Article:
Undergraduate prospectus

Course Information

International Bestsellers

Module summary

Module code: COML1091
Level: 5
Credits: 30
School: Liberal Arts and Sciences
Department: Humanities and Social Sciences
Module Coordinator(s): Andrew King

Specification

Aims

The aims of this course are to:
1. engender in students an awareness of the political, economic, social and technological factors in enabling the global circulation of popular narrative texts;
2. enable students to gain an advanced critical appreciation of specific texts by locating them in their historical, economic, social and political contexts;
3. pinpoint key past and present formal and informal policies and regulations regarding the international and national circulation of narrative;
4. enhance student knowledge and understanding of concepts and definitions related to narrative transmission and associated theoretical approaches
5. extend student skills in written and oral electronic communication
6. increase student skills in group communication and work

This interdisciplinary course is designed to appeal to students of English, Languages and International Studies.

Learning outcomes

On successful completion of this course a student will be able to:

1 communicate an understanding of the political, economic, social and technological factors involved in the global circulation of narrative in general
2 be able to relate specific texts to their social, economic, political and historical contexts
3 Demonstrate knowledge and understanding of the possibilities and limitations of a variety of theoretical approaches to narrative transmission
4 Write and speak in a variety of styles appropriate to specific audiences and situations, using relevant electronic tools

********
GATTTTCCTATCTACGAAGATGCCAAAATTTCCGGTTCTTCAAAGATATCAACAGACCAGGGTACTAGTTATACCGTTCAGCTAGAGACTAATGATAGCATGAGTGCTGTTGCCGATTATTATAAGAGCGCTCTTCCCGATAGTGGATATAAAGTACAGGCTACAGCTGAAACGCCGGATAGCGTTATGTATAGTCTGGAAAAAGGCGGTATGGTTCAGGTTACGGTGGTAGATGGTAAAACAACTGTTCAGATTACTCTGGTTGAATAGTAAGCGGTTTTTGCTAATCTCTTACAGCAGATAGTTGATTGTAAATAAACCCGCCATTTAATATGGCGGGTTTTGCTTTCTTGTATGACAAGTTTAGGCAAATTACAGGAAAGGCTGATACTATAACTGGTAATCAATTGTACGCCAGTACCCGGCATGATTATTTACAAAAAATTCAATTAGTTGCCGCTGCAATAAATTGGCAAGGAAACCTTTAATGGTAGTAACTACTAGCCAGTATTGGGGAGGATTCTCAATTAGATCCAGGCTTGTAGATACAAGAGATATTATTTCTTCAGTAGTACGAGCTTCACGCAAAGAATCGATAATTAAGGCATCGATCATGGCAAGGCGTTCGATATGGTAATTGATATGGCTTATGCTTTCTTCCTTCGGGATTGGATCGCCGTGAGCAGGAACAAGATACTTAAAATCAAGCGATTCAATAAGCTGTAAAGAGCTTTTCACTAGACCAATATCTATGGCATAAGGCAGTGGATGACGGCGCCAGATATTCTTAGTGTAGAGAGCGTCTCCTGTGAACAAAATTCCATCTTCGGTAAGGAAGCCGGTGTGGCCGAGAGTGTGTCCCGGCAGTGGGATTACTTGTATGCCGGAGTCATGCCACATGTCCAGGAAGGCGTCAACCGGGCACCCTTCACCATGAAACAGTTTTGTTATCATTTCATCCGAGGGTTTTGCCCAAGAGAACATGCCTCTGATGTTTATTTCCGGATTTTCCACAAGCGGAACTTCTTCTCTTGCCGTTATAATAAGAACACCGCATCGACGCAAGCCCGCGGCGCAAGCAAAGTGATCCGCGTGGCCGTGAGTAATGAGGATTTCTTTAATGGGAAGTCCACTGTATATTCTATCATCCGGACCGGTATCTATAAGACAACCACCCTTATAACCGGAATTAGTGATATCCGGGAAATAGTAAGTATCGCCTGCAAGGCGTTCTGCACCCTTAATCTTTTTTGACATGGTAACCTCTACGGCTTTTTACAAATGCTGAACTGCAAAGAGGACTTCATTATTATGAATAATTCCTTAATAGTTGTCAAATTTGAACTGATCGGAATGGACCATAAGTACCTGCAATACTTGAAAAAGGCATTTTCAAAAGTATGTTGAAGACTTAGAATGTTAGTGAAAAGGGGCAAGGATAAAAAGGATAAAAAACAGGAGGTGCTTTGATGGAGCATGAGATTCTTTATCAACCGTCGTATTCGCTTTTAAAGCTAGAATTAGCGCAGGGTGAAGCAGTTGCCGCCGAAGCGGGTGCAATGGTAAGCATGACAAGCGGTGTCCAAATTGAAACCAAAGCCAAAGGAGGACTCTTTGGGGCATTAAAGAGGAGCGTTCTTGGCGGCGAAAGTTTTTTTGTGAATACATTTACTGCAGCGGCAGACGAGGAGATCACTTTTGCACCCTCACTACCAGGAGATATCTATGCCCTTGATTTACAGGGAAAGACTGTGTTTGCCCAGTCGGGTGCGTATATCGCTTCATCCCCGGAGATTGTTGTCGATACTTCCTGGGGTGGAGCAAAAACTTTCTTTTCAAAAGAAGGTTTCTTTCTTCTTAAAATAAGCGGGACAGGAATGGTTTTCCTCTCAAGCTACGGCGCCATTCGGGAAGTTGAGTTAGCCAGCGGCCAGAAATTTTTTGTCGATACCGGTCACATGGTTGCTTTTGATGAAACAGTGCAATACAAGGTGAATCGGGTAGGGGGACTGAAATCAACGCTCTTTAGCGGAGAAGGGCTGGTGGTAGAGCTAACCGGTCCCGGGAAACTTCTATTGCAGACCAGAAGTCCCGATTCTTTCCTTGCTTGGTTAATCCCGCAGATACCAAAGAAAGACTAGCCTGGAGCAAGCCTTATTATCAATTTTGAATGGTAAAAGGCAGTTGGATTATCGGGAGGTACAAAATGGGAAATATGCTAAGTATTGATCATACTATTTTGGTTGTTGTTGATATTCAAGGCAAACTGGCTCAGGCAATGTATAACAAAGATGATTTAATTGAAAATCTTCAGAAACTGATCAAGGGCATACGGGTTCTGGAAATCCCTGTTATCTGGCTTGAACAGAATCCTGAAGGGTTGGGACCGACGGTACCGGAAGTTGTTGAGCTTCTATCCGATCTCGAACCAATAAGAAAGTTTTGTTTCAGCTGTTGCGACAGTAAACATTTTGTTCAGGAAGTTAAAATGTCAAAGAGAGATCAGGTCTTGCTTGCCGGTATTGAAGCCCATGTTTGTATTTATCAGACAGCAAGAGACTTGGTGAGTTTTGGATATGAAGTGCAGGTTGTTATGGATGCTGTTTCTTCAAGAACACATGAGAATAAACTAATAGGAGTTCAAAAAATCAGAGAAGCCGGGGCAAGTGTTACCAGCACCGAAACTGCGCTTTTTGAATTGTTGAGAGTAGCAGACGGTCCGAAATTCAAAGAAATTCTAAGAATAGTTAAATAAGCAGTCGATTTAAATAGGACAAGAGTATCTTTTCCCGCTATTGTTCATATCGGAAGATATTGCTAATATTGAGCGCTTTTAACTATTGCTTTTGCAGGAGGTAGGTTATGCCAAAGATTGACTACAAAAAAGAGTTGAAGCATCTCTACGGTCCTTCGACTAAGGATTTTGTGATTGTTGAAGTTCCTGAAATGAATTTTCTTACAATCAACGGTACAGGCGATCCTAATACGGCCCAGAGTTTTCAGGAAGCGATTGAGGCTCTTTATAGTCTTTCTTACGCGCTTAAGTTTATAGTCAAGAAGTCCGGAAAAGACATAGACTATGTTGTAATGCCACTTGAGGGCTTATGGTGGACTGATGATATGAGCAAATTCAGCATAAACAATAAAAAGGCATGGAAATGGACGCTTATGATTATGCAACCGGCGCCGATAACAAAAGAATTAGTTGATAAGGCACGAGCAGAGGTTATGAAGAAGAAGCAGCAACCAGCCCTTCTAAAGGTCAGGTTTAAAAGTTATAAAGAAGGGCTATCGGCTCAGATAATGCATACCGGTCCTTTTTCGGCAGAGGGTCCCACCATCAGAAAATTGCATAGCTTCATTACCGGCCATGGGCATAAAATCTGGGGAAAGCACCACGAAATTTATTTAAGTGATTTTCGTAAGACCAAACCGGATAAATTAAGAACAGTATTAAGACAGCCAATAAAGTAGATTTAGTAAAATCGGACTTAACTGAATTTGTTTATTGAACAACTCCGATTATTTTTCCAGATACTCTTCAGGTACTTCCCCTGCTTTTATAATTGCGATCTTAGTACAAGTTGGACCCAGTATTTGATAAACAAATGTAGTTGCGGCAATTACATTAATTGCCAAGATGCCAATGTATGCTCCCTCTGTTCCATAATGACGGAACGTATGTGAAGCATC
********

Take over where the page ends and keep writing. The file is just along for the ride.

5 articulate the advantages and disadvantages of group work for them as individuals

Indicative content

This course examines the production and distribution of popular narratives mainly in written texts but also in film, television, theatre and on-line media that have been circulated globally from the mid-nineteenth-century to today. Questions that the course will seek to address include: what have been and are the conditions necessary for such circulation? what are the constants and what the historical and geographical differences in the global circulation of narrative? why do some narratives achieve global spread and others remain local? Besides examining texts using a variety of methodologies (not only the close reading of texts familiar since the 1930s but the much more recent quantitative data mining exemplified by Franco Moretti’s “distant” reading and the recent turn of attention to the reader’s emotion) the course covers the changing landscape of the narrative industries themselves and culminates in an extended group project lasting 5 or 6 weeks to create an online open-access resource that over time is intended to grow into a substantial web resource on the global circulation of popular narrative.

Teaching and learning activity

The course will comprise a combination of lecture, seminar and flipped classroom with workshops on the processing of big (literary) data sets, presentations, blog-writing, how to work effectively in groups and how to create effective web-resources.

Assessment

Methods of SUMMATIVE Assessment: Individual reading reflection
Outcome(s) assessed by summative assessment (Please use the numbers above to refer to these): 2, 3, 4
Grading Mode:Numeric
Weighting: 25%
Pass Mark: 40%
Word Length: 1500
Outline Details:Students outline their own thought processes and research activities when trying to understand two different set theoretical, historical or fictional texts.

Methods of SUMMATIVE Assessment: Individual series of blogs covering set topics
Outcome(s) assessed by summative assessment (Please use the numbers above to refer to these): 1, 2, 3, 4
Grading Mode:Numeric
Weighting: 25%
Pass Mark: 40%
Word Length: 3 x 500
Outline Details:Students compose 3 blogs.

Methods of SUMMATIVE Assessment: Group creation of web resource
Outcome(s) assessed by summative assessment (Please use the numbers above to refer to these): 1, 2, 3, 4, 5
Grading Mode: Numeric
Weighting: 50%
Pass Mark :40%
Word Length: 3000 equivalent
Outline Details:Students in groups generate a digital edition of (sections of) an out-of-copyright text, with group-written 2000-word introduction specifying and explaining the global circulation and significance of the text.